So, I've gone over what the Bar claims its powers and duties are, but the Bar is an agency created by the General Assembly approved by the Governor, and placed in the Supreme Court's demesne. It does things which are executive powers (investigation of attorney misbehavior), It does things that are legislative (making rules cum laws for attorneys). It does things that are judicial (punishing attorneys for rules violations). In other words, it is an agency for regulating and controlling attorneys. As with all administrative agencies, there have to be enabling statutes for any powers it has.
Powers can be those directly enabled by a statute or those required by inference flowing from a duty assigned. This is the start of the slippery slope as the agency claims more and more power until it is well beyond what could originally have been reasonably read into the enabling statutes. Another possible cause of agency overreach is the vagueness / overbroadness of an enabling statute which basically lays no meaningful parameters so the agency can claim any powers it wants.
With all that in mind, let's see if we can list both the direct and inferred powers of the Virginia State Bar, starting with its primary enabling statute.
§ 54.1-3910 is the statute which creates the Bar as a top down organization which is subject to rules and regulations from the Supreme Court of Virginia and enables it to investigate violations of rules promulgated by the Supreme Court for lawyers and report violations to the court. By inference, it allows the Bar to create three committees: Legal Ethics, Lawyer Advertising and Solicitation, and Unauthorized Practice of Law. It then subjects all lawyers in Virginia to its dominion.
All the committees are given one power by inference: to issue advisory opinions. No other powers are given specifically or through inference. There is also no setting of parameters of the opinions requiring us once again to infer them through the names of the committees what they would be opining about.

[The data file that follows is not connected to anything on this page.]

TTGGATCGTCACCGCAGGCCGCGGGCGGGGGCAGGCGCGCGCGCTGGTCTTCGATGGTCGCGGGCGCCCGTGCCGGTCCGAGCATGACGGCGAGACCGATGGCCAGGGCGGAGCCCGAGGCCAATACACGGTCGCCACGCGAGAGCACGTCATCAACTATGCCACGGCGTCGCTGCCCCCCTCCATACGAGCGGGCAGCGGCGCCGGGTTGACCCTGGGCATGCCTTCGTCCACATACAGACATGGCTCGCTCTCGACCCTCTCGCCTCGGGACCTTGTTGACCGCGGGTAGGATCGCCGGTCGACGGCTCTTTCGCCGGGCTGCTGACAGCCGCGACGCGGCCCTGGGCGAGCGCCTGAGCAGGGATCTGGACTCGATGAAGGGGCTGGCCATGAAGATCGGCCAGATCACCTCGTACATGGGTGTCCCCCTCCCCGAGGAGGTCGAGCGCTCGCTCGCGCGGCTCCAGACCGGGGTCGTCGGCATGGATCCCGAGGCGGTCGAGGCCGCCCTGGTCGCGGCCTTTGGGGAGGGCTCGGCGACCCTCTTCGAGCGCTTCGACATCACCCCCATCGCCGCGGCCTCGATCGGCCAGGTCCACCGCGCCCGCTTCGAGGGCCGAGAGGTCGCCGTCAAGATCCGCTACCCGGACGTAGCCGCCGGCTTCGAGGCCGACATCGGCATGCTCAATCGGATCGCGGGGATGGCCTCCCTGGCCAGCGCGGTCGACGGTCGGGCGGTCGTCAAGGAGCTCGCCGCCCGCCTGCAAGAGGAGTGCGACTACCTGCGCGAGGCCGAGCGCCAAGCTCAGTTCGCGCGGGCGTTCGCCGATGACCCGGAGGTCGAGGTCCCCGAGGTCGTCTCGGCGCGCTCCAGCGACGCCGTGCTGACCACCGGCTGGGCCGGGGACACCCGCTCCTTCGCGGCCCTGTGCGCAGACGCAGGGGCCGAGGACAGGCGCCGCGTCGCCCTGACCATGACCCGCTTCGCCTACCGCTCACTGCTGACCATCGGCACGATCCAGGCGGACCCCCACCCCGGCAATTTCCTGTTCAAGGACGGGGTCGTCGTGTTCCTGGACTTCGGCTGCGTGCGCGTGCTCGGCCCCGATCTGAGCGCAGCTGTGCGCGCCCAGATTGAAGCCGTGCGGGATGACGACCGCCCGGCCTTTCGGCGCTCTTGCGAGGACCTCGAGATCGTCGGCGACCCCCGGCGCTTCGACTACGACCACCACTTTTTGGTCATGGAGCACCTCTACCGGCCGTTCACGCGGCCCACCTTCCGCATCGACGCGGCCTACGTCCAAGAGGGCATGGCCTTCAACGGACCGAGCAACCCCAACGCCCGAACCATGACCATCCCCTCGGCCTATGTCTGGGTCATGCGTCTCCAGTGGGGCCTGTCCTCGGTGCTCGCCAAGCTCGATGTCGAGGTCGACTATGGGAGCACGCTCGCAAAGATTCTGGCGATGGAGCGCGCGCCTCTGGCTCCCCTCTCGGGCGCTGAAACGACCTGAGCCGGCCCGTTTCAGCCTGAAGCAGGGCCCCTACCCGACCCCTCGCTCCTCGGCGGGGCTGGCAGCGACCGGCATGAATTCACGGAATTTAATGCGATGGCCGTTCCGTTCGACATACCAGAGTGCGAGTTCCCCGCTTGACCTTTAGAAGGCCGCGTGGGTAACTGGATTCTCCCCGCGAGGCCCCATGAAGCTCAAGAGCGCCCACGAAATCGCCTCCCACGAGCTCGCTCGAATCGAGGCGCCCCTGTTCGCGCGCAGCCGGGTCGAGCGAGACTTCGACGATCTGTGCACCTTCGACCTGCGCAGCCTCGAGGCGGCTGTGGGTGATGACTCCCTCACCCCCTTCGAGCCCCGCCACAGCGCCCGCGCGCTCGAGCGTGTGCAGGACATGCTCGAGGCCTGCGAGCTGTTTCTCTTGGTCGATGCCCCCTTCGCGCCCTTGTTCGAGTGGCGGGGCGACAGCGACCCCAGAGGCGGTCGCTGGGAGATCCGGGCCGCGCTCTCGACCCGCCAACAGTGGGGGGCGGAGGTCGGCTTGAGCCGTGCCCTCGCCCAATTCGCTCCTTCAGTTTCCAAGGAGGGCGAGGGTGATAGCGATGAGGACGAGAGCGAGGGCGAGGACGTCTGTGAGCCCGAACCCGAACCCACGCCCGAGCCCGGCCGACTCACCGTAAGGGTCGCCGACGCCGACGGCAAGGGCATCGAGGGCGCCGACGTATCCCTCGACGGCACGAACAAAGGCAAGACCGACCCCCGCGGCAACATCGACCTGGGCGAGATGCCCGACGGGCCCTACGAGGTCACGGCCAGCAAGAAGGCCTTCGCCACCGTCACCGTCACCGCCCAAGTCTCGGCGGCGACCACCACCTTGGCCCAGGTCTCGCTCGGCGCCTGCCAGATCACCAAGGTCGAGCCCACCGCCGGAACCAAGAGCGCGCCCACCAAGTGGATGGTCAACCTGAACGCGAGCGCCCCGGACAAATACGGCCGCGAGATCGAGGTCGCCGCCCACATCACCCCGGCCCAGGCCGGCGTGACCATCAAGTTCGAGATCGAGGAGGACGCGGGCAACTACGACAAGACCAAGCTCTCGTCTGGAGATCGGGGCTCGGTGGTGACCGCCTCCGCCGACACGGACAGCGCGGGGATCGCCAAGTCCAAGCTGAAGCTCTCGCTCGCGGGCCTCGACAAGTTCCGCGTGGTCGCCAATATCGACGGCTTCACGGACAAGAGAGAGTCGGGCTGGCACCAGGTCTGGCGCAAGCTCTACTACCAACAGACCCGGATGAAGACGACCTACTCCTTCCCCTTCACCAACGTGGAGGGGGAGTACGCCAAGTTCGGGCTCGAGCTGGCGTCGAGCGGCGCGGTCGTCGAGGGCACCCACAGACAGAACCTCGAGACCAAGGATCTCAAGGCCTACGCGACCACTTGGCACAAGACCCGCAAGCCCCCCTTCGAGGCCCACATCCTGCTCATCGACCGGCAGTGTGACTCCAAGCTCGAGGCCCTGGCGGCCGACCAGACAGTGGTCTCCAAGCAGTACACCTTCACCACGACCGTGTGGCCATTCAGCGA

[Comment: Under its primary enabling statute the Bar has no power to punish formally or informally any attorney for anything. This is entirely a power of the Supreme Court and if the Bar does not have the power to do it the Supreme Court cannot offload one of its powers on the Bar. As far as it goes, the Bar doesn't have the power to prosecute under the primary enabling statute either. Thus a reported violation would stand on the report.
Remember, a basic, bedrock tool of statutory interpretation is inclusio unius est exclusio alterius; in other words, if specific a list of things are granted all others are excluded. Thus, if three committees are named all others are disallowed. If there are listed powers/duties for the committees all others are disallowed. HOWEVER, don't get too excited here and start start wringing your hands while you mumble about having the Bar just where you want it (for whatever nefarious reasons you may have for wanting to make our beloved Bar rue the day). There are other statutes scattered around Chapter 39 of Title 54.1 handing other powers to the Bar and we haven't finished looking at them yet. Surely, in the name of all that's good, the Bar's been enabled for all the things it does, all the positions it fills, and all the committees it's formed. We'll keep moving forward to explore further.]